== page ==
Before digging into the specifics of these three components and comparing Bayesian Optimisation to GridSearch and Random Search, let us generate a dataset by means of Scikit-learn’s make_classification method. For this purpose we generate a random binary classification dataset with 1000 samples and 100 features and split it in a train and test set:

In order to compare three previously mentioned hyperparameter tuning methods, let us also define a function that runs either a GridSearch or a Random Search as defined by a user. It takes in a Scikit-learn pipeline (containing our classifier), a parameter grid, our train and test set, and the number of iterations in case of a Random Search. In turn, it returns the optimal parameters, its corresponding cross-validation score, the score on the test set, the time it took and the number of parameter combinations evaluated.

For the purpose of our comparison, we further opt for a gradient boosting model as it comes with a vast suite of parameters, which for a parameters optimisation exercise like this will be of great use.

Last but not least, we define our GridSearch and Random Search parameter grid below. In case of a GridSearch, there are 1,458 parameters combinations it will iterate over. Random Search, on the other hand, will randomly sample from the predefined ranges below (which match up with the GridSearch parameter ranges).


Having constructed our train and test sets, our GridSearch / Random Search function and defined our Pipeline, we can now go back and have a closer look at the three core components of Bayesian Optimisation, being 1) the search space to sample from, 2) the objective function and, 3) the surrogate- and selection functions.

1) Choosing the search space

Bayesian Optimisation operates along probability distributions for each parameter that it will sample from. These distributions have to be set by a user. Specifying the distribution for each parameter is one of the subjective parts in the process. One approach to go about this is to start wide and let the optimisation algorithm do the heavy lifting. One could then in a subsequent run opt to focus on specific areas around the optimal parameters retrieved from the previous run.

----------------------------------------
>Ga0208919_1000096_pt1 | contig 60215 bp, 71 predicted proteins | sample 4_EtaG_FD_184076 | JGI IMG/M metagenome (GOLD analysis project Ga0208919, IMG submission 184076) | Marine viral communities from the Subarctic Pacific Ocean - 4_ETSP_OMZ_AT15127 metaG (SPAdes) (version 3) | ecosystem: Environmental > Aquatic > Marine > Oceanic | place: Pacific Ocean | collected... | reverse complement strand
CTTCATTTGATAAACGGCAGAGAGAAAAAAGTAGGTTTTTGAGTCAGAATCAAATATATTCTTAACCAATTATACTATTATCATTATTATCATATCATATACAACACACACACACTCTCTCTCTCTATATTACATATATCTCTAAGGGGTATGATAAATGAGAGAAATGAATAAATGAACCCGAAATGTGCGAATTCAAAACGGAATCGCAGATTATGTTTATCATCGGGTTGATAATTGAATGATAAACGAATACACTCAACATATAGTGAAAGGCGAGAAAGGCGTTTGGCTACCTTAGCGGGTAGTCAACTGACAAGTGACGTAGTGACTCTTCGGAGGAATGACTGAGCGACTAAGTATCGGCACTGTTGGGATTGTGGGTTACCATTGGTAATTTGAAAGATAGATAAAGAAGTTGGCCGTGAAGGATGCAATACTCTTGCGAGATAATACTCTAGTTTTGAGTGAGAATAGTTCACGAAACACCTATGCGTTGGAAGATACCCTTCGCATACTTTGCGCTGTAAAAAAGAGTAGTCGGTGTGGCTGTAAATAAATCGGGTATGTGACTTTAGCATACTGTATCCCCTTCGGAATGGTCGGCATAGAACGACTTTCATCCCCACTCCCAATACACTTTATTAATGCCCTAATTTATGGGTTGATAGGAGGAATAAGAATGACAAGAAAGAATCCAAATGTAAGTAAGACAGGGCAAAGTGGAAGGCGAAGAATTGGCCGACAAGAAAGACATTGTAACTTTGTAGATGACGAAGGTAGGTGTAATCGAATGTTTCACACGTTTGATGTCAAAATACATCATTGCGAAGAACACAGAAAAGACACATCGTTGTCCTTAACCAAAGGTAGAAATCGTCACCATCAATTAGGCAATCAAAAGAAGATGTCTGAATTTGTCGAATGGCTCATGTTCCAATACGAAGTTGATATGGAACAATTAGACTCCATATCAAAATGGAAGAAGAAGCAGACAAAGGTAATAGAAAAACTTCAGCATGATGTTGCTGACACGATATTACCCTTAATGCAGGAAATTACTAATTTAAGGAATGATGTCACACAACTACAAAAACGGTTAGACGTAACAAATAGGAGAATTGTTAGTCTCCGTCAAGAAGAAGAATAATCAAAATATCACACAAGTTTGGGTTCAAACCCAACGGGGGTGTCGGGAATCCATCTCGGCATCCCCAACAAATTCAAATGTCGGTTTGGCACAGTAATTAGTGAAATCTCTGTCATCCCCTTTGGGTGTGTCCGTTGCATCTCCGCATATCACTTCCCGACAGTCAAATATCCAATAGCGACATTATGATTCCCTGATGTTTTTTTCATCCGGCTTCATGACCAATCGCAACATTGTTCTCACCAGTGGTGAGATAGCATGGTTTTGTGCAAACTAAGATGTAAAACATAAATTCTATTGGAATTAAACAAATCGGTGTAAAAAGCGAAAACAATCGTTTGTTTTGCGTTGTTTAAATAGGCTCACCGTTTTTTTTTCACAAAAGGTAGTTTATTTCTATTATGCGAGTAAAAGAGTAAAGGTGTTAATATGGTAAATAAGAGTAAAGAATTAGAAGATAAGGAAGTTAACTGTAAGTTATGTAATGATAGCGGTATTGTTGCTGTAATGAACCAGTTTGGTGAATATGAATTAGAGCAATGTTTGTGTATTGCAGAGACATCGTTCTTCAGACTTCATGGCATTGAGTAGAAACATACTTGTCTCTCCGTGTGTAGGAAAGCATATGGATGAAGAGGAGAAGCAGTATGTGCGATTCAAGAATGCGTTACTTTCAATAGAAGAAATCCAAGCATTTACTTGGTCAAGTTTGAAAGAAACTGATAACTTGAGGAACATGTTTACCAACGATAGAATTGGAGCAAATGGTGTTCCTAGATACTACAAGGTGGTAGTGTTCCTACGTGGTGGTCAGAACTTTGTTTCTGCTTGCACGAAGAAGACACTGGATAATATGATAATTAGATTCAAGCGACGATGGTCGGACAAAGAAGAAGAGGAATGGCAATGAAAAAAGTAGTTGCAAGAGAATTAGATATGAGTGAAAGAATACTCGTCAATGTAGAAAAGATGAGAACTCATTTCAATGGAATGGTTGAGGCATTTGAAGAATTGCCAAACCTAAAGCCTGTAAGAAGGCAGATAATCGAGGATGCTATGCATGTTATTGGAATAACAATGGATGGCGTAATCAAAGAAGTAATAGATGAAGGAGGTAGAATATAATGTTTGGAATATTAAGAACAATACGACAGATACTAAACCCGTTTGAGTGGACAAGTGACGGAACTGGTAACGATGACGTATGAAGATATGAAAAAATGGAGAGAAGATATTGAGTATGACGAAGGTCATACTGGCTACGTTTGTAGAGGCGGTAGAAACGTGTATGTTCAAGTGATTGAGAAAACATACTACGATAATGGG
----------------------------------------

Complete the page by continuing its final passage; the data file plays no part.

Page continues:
Parameter domains can be defined along a number of Hyperopt-specific distribution functions. In order to provide a level playing field, let us work along the same minima and maxima we are using in the GridSearch and Random Search parameter domains we previously defined. When it comes to the learning rate, we opt for a continuous log uniform distribution (evenly distributing float values on a logarithmic scale). We do this as we ideally want to tap onto values such 0.01, 0.1 and 1, instead of a regular evenly distributed set of say 0.1, 0.2, 0.3,…,1. hp.loguniform enables us to set up the learning rate distribution accordingly. The hyperparameters max_depth, n_estimators and num_leaves require integers as input. In addition to this requirement, and like the learning rate, we have to make an assumption about their distributions. Generally, it is equitable to assume for these parameters that each value in the specified range has an equal probability. Discrete uniform probability distributions like this can be put in place with hp.quniform in combination with scope.int. The type of gradient boosting technique consists of a list of categories. Parameters in this particular area can be represented by means of hp.choice. Last but not least, we have our regularisation parameter lambda and colsample_bytree, which both require floats. Again, we assume the values of these parameters are equally likely. hp.uniform enables us to employ uniform continuous distributions.